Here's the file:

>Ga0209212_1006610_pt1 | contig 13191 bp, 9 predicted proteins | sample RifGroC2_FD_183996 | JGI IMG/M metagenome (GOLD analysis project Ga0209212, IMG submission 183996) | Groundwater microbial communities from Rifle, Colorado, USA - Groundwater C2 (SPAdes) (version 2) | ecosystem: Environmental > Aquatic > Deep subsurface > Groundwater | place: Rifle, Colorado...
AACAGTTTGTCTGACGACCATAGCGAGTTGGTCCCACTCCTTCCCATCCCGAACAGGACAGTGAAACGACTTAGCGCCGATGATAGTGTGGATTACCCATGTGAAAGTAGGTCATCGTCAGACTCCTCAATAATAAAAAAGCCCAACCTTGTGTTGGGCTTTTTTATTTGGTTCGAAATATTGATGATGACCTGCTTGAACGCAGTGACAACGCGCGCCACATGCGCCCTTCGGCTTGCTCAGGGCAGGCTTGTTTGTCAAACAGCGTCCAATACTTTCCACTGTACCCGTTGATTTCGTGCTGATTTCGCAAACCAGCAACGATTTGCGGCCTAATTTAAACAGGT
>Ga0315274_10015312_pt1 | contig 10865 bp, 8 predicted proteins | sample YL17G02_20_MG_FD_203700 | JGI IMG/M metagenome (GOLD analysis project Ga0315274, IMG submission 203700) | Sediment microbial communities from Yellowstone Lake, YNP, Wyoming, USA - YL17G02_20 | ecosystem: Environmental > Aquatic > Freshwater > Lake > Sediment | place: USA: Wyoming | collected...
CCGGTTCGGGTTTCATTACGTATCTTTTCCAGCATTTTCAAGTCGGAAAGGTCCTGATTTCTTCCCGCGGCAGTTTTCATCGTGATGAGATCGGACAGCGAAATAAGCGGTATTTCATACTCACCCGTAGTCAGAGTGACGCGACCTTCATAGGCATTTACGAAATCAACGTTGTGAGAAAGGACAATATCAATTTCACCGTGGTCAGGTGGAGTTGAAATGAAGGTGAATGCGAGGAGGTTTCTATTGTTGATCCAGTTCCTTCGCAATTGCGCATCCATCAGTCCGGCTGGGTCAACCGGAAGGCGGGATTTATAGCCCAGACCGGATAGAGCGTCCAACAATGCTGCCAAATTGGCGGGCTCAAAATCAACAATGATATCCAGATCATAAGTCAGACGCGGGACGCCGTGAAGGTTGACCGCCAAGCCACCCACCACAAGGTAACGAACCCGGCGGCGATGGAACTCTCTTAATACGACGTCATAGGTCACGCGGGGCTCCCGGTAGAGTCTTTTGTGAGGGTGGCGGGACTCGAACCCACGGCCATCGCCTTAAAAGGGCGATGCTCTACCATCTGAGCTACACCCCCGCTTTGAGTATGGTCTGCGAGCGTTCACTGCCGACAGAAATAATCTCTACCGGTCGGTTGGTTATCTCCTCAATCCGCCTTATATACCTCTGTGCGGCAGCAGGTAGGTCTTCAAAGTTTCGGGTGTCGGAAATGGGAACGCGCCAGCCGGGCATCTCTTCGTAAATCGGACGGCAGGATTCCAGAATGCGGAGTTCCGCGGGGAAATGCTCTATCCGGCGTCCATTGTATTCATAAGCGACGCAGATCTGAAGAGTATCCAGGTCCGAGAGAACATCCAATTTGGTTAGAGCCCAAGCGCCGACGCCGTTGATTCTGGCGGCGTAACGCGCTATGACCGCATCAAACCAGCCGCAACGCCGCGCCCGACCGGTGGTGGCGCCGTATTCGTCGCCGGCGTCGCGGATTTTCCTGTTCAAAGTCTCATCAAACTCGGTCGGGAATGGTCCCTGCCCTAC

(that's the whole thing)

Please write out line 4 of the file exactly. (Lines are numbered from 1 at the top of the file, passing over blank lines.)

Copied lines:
CCGGTTCGGGTTTCATTACGTATCTTTTCCAGCATTTTCAAGTCGGAAAGGTCCTGATTTCTTCCCGCGGCAGTTTTCATCGTGATGAGATCGGACAGCGAAATAAGCGGTATTTCATACTCACCCGTAGTCAGAGTGACGCGACCTTCATAGGCATTTACGAAATCAACGTTGTGAGAAAGGACAATATCAATTTCACCGTGGTCAGGTGGAGTTGAAATGAAGGTGAATGCGAGGAGGTTTCTATTGTTGATCCAGTTCCTTCGCAATTGCGCATCCATCAGTCCGGCTGGGTCAACCGGAAGGCGGGATTTATAGCCCAGACCGGATAGAGCGTCCAACAATGCTGCCAAATTGGCGGGCTCAAAATCAACAATGATATCCAGATCATAAGTCAGACGCGGGACGCCGTGAAGGTTGACCGCCAAGCCACCCACCACAAGGTAACGAACCCGGCGGCGATGGAACTCTCTTAATACGACGTCATAGGTCACGCGGGGCTCCCGGTAGAGTCTTTTGTGAGGGTGGCGGGACTCGAACCCACGGCCATCGCCTTAAAAGGGCGATGCTCTACCATCTGAGCTACACCCCCGCTTTGAGTATGGTCTGCGAGCGTTCACTGCCGACAGAAATAATCTCTACCGGTCGGTTGGTTATCTCCTCAATCCGCCTTATATACCTCTGTGCGGCAGCAGGTAGGTCTTCAAAGTTTCGGGTGTCGGAAATGGGAACGCGCCAGCCGGGCATCTCTTCGTAAATCGGACGGCAGGATTCCAGAATGCGGAGTTCCGCGGGGAAATGCTCTATCCGGCGTCCATTGTATTCATAAGCGACGCAGATCTGAAGAGTATCCAGGTCCGAGAGAACATCCAATTTGGTTAGAGCCCAAGCGCCGACGCCGTTGATTCTGGCGGCGTAACGCGCTATGACCGCATCAAACCAGCCGCAACGCCGCGCCCGACCGGTGGTGGCGCCGTATTCGTCGCCGGCGTCGCGGATTTTCCTGTTCAAAGTCTCATCAAACTCGGTCGGGAATGGTCCCTGCCCTAC